Campus hip-hop group rocks the stables

By Alicia Balderrama

Four Elements Hip Hop Organization took over Cal Poly Pomona’s University Plaza on Tuesday for its third annual hip-hop show, Rock the Stables.

The two-hour performance, which drew a crowd of about 50 people, exhibited various styles of hip-hop and rap music, including freestyle, old school, acapella and hip-hop dance. The performers were current students and alumni who performed original songs written and produced by club members. Each performer or group of performers played between two and four songs with a live DJ.

Patrick Braddock (’15, music) explained that hip-hop is more than just rap music.

“[People] think hip-hop is a genre of music, but it’s a culture, it’s a lifestyle, and it encompasses all these different things like dance, fashion culture, production, the beats [and] the emceeing,” said Braddock. “Technically there’s nine [elements], but we go by the main four.”

Braddock, who works on campus, helps out with the club as a mentor and a guide for new members. Braddock helps educate new members about the different aspects of the club and the various options available for the students to participate in.

“Anybody can rap,” said Braddock. “You can rap. I can rap. Anybody I can point a finger to can rap because at the end of the day we all have a story. Some of us have been through more than others, but I don’t think that takes away from the importance of anyone’s story or anyone’s journey.”

Four Elements Hip Hop Organization was established in 2012 by two former students, OJ Custodio and Vince Beard, to “promote, produce, record and bring some of Cal Poly Pomona’s most talented hip-hop artists together,” according to Jesus Martinez, a third-year civil engineering student and the club’s scheduler.

The club hosts one to two events each quarter and meets weekly to discuss hip-hop culture and hold workshops to help members develop and grow as artists. The club represents four main elements of hip-hop: emceeing, producing, graffiti art and b-boying, a type of breakdance.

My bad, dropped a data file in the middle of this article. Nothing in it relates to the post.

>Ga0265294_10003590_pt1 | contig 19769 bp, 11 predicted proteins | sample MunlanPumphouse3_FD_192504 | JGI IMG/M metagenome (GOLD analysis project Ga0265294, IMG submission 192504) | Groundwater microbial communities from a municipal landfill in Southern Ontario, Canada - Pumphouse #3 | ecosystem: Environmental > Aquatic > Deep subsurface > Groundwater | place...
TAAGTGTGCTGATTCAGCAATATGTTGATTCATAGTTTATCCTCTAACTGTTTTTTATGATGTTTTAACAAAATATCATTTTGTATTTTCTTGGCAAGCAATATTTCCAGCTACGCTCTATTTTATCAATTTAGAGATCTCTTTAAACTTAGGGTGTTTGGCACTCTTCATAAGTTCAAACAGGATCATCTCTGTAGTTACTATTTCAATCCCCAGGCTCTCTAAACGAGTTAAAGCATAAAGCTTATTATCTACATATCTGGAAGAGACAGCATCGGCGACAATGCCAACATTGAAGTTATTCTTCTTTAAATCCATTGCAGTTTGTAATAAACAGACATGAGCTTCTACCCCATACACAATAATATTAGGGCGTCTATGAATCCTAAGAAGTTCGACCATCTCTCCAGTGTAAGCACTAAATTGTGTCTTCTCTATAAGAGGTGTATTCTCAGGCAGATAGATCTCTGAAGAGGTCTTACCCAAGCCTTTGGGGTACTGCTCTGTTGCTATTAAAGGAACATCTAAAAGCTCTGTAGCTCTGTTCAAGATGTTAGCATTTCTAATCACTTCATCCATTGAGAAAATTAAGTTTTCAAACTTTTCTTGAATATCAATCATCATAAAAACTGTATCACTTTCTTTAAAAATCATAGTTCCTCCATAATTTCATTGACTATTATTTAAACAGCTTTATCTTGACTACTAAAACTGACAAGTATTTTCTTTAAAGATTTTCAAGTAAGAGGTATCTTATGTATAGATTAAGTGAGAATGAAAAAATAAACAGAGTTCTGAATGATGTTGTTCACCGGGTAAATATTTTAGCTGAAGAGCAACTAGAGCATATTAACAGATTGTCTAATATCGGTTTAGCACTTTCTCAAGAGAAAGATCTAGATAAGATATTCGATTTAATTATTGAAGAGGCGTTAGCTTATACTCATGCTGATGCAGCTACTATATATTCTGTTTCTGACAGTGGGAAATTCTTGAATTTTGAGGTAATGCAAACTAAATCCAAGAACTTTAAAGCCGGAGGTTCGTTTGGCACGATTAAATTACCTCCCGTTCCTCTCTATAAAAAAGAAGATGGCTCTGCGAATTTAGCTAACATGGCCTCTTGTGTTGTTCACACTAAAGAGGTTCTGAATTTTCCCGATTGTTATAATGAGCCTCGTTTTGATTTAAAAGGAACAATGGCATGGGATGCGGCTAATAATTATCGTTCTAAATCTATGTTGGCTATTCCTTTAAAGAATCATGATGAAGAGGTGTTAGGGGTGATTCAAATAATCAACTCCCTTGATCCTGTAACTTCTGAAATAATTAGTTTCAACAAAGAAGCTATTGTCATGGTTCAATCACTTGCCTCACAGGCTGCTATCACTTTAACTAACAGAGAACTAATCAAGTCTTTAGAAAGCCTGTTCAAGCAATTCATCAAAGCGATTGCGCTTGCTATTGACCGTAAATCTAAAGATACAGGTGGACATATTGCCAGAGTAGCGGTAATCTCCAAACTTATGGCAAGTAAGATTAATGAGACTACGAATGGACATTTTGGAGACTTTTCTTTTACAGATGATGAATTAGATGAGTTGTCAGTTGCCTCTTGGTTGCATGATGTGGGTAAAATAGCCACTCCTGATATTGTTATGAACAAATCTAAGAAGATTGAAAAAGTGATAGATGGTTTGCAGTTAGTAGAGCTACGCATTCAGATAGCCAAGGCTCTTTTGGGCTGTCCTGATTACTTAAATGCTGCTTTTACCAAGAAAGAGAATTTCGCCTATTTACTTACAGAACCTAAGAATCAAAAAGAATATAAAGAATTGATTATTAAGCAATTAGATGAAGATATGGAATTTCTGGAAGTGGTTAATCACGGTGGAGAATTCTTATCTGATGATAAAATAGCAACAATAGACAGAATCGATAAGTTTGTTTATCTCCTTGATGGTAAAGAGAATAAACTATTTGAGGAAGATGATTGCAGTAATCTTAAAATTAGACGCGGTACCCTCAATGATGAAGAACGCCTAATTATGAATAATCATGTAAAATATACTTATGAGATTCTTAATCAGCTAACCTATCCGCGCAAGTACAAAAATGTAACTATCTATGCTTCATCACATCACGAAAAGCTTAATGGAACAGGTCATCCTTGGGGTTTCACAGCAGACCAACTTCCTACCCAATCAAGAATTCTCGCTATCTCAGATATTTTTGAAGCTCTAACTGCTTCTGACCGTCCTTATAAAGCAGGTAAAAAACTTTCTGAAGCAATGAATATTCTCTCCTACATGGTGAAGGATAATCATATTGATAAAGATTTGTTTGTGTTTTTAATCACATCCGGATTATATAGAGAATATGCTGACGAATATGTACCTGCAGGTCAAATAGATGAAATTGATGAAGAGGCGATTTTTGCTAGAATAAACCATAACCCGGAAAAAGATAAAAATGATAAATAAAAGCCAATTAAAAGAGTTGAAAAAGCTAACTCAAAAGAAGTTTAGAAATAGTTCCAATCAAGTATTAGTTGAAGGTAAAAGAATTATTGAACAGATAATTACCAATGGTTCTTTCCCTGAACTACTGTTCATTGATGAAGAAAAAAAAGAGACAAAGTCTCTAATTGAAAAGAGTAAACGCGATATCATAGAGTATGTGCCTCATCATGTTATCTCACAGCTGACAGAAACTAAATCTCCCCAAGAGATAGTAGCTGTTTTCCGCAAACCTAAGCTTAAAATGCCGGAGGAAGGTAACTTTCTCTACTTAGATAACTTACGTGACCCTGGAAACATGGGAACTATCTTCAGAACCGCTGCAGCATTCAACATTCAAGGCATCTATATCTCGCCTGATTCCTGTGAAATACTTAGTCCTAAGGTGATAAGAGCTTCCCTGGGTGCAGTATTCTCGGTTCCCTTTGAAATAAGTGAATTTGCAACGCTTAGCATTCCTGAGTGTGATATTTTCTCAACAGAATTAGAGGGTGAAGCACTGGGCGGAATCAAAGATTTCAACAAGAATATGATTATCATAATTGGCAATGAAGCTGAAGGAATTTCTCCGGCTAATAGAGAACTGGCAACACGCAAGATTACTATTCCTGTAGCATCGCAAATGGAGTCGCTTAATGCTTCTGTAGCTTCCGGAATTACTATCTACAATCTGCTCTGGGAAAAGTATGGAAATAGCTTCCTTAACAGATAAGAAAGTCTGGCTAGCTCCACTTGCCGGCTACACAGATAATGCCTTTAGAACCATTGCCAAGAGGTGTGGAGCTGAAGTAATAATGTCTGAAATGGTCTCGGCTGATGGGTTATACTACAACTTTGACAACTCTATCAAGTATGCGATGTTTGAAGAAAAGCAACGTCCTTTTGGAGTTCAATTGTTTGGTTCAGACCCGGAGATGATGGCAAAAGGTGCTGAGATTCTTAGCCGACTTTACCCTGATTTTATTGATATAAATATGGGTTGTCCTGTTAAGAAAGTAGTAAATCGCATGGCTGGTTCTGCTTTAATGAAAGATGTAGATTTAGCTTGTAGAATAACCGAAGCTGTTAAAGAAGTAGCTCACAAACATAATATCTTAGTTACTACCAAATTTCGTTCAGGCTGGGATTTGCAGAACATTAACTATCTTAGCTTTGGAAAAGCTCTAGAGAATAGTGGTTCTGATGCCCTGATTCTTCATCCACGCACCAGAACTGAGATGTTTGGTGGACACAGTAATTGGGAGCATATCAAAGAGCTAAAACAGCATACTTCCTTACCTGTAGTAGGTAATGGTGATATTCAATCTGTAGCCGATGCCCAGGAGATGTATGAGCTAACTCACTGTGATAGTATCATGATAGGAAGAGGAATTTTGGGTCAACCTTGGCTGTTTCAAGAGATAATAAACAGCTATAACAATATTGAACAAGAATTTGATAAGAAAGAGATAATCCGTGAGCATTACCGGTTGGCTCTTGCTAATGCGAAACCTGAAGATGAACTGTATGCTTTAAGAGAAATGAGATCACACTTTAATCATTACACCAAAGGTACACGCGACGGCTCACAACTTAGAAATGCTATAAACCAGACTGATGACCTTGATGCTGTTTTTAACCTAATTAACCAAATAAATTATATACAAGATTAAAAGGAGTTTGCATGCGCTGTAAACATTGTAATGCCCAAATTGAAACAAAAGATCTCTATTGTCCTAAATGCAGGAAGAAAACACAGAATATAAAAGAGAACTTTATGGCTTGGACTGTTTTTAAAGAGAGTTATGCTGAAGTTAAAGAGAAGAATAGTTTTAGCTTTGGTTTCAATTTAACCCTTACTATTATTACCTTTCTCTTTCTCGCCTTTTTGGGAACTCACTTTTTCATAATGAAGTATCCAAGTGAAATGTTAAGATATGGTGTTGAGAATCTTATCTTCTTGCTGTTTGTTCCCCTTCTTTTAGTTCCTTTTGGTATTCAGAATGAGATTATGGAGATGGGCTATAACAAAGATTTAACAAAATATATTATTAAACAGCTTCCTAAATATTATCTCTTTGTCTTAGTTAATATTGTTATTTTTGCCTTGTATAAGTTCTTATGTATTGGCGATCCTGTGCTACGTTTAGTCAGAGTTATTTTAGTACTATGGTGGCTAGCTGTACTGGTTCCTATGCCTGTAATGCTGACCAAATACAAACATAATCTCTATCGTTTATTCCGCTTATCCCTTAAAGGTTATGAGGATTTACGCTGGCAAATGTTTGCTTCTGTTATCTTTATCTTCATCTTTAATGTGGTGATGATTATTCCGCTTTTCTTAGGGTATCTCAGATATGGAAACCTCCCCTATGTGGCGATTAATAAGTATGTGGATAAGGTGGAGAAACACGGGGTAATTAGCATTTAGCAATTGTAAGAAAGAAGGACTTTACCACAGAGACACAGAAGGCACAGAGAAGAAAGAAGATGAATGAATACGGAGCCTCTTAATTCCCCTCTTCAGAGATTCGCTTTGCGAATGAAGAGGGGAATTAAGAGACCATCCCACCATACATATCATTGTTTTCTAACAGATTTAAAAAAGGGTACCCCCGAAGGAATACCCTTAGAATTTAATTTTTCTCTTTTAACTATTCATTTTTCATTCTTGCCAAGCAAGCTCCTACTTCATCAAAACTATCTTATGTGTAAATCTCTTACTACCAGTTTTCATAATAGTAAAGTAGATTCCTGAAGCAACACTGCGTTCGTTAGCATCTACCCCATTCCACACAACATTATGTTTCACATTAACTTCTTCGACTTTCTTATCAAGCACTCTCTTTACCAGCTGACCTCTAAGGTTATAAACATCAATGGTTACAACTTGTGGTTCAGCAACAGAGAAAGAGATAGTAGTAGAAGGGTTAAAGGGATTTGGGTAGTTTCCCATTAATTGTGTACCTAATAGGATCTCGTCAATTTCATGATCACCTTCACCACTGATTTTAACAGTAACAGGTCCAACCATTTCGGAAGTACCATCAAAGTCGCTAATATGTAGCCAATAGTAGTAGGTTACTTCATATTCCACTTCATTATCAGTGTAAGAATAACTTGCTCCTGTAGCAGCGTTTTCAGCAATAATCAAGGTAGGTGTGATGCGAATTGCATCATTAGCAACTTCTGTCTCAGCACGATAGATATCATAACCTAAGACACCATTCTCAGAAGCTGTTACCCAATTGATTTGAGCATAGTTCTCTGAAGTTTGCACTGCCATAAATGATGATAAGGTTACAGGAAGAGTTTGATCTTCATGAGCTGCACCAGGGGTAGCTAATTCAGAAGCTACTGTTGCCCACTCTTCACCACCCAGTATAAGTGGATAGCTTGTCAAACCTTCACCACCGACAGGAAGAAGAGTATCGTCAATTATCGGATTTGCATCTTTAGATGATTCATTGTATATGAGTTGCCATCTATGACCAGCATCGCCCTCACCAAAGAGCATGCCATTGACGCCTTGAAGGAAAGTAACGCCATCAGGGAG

Some of the club’s other events include open mic nights, the FENDOM tour and various showcases and collaborations with other campus organizations.

Rock the Stables and the other events give participants an opportunity to hone their craft and get a taste of what it is like to work professionally in the hip-hop industry. These showcases also give them the opportunity to express themselves and demonstrate their growing abilities as artists, Martinez said.

“Hip-hop is a lot more than just music to us,” said Martinez. “It is a movement and a culture growing internationally that influences a plethora of aspects of our lives. This is what drives many of our members to volunteer and perform because hip-hop has had a great impact and meaning in their life.”

Tyrone Stokes is another alumni mentor to the Four Elements Hip Hop Organization. He found out about the organization in the spring of its first year, just as he was about to graduate with a degree in communication.

As a mentor, Stokes helps students develop as artists. He also runs a recording studio in Pomona called The Dope Spot that he co-founded with his hip-hop group, Dope By Design. He lets the club members work in the studio whenever they need to.

Aside from the strong alumni presence in the club and a shared passion for hip-hop, most of the members have another thing in common: they write their raps from personal experience.

“Most of [my inspiration] is my life experiences,” said Stokes. “Sometimes it’s storytelling about what I’ve seen or what I’ve experienced or what a friend has experienced. ” My motivation to keep going is understanding that my music actually affects people, that you kind of have power by what you’re saying, so that’s how I’m inspired and what keeps me going.”

Four Elements Hip Hop Organization

Alicia Balderrama / The Poly Post

Four Elements Hip Hop Organization

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